While South African athletes enjoyed the scheduled Monday and Thursday days off from the World Athletics Championship, another South African was challenging international coaches in seminars in the centre Helsinki.

“Its what you say, not the training that determines the limit of an athletes performance” announced Professor Tim Noakes, the keynote speaker at the event hosted by Finland’s coaching association and their heart monitoring watch partners. His statement was greeted with a mix of stunned silence and mutterings of ‘bol**cks’ from the less reserved Australian and New Zealand coaches.

Noakes proceeded over the next hour to pick apart many of the closely coveted coaching principles that have underpinned the rise of some coaches to legendary status.

“Lactate acid does not cause muscle fatigue; the muscles are protected by lactate acid’ stated Noakes, undermining a stalwart of physiology. “The problem is that for 90 years we have been teaching a ‘brainless’ physiology”, he continued.

Studies proved that, even in flat out sporting efforts, not all the fibres in a muscle were being used, but in extreme conditions greater work could be done. Firing a gun behind weight-lifters could be a great way to assist them to a personal best suggested Noakes, before displaying the picture of a bright red formula one Ferrari.

“How fast does this car go?” Knowledgeable, but wrong, answers were muttered into the atmosphere. “It doesn’t move without a driver,” answered Noakes, driving home his key point, “Like the athlete, it’s the drivers brain that determines how fast it will go, and it is his skill, judgement, desire, and the level of risk he is willing to sustain that determines the race winner.”

The silence was deafening, as slide-by-slide, Noakes scored point after point in his presentation, gradually turning these ‘learned men and women’ to his way of thinking.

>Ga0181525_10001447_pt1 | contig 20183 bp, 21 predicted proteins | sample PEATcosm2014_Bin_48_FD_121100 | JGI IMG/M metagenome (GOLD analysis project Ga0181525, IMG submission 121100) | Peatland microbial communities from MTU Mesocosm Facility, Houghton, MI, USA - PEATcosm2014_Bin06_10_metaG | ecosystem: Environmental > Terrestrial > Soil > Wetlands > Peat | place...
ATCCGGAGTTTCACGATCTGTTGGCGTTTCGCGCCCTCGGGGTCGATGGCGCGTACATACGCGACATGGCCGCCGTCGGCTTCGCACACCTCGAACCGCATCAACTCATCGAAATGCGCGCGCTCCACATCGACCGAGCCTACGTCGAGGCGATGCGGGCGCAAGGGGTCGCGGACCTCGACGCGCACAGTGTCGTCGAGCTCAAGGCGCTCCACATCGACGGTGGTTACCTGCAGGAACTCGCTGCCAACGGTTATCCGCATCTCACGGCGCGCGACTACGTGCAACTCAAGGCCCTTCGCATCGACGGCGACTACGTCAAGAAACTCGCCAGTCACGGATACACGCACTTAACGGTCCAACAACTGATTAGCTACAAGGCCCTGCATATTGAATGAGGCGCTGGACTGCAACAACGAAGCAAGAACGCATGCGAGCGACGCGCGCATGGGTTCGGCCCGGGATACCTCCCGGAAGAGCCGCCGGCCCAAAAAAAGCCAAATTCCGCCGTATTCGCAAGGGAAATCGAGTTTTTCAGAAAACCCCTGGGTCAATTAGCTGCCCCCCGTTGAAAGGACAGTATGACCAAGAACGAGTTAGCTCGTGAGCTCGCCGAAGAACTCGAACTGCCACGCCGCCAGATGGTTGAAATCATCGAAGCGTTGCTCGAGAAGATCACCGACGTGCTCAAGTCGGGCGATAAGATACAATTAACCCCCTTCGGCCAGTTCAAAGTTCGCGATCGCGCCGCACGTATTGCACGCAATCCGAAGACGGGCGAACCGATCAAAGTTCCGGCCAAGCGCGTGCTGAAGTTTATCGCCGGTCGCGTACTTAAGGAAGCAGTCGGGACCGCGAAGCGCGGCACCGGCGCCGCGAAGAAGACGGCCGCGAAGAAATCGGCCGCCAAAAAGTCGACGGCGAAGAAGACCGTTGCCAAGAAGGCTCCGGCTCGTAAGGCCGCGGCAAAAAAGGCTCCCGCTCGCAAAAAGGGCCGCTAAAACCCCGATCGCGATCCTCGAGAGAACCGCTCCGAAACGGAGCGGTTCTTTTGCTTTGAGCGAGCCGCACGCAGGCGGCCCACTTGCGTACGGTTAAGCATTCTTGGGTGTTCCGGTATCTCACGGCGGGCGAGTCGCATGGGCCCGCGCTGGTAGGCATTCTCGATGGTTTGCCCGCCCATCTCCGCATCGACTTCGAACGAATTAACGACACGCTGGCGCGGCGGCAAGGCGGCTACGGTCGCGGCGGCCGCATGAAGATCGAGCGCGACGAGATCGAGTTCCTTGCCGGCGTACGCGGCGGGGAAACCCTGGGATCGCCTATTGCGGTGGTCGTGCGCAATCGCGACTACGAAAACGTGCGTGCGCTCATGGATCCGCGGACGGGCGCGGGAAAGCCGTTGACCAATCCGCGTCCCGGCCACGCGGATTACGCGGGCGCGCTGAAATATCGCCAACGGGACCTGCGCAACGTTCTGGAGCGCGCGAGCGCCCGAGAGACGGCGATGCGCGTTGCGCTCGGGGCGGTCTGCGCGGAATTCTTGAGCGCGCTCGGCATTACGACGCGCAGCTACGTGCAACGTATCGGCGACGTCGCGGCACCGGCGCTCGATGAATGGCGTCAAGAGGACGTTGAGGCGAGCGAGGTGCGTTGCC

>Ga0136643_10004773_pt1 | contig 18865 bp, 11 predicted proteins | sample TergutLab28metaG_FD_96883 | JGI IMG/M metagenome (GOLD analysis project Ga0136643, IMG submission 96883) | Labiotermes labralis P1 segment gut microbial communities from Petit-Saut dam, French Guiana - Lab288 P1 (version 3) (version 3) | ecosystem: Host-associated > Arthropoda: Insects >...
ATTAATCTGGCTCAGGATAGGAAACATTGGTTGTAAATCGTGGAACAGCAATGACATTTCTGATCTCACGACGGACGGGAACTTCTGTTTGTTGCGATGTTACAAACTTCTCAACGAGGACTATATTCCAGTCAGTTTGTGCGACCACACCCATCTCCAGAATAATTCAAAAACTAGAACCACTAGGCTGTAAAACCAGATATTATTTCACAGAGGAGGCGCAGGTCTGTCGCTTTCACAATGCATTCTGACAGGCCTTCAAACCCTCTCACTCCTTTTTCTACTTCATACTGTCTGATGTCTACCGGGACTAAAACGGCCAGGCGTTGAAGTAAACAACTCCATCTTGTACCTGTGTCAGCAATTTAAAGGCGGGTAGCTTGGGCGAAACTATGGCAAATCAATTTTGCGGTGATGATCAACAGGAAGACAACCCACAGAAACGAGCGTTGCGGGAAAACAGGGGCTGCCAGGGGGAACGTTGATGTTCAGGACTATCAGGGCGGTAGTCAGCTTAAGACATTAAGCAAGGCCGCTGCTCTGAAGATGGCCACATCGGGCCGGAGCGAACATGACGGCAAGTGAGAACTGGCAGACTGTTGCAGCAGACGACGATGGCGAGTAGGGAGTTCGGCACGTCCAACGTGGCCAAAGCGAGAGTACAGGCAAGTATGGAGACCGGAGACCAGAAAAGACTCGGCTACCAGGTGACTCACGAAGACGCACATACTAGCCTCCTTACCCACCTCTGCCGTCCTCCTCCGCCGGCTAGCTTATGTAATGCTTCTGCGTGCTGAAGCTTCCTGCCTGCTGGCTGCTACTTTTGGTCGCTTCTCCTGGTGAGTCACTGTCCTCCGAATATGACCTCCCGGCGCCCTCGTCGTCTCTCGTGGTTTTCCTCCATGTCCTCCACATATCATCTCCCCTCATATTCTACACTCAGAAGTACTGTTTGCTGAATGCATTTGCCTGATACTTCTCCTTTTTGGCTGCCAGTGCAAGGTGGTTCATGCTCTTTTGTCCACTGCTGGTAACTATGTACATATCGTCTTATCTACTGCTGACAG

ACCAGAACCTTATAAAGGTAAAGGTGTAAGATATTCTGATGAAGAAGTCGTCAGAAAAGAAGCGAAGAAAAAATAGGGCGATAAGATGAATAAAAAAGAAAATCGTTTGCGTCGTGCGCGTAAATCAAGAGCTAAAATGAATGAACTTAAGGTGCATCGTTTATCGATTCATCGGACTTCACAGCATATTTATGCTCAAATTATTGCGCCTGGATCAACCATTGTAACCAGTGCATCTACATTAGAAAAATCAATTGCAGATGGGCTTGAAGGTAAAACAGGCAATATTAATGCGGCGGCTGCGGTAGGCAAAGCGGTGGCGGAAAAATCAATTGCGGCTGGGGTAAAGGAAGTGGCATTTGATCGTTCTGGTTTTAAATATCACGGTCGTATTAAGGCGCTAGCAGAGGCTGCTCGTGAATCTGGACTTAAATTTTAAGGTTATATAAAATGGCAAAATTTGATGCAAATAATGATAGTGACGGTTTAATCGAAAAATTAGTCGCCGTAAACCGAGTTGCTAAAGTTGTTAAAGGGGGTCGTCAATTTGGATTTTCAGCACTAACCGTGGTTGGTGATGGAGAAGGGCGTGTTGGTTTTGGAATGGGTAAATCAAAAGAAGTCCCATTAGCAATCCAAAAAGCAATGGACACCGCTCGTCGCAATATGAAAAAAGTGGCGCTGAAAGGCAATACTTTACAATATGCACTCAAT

Although sports psychology has previously been recognised as having an influence on the outcome, it has always be seen as secondary to the physiological preparation. The UCT studies suggest the reverse may be true, and that the brain predetermines the performance and uses conservative safety factors to protect the body from self-damage.

There are however, over-ride mechanisms that allow superlative performances in extreme or life-threatening situations.
Stories of the mother who lifts a car in order to pull her trapped child out from beneath have bordered on myth, but the Noakes theory gives them credence. The magnitude and urgency of the mother’s desire being sufficient to recruit extremely high percentages of muscle fibres enabling her to perform a task she would normally be incapable of.

The philosophy was underlined this week by Dominican Republics Felix Sanchez’s participation in the 400m hurdles. Despite being advised by his doctors not to compete, he overcame the pain of a broken foot bone in an attempt to win the World Championship title for the third time.
“It is really painful but I have trained too hard just to go home,” said Sanchez. “I’ll do my best because if they are going to take my championship then they are going to do it with me here, not sat in front of my TV back in my home town,” said Sanchez, who eventually ground to a halt before the first hurdle in the final. Perhaps that was when the pain exceeded the desire of the win.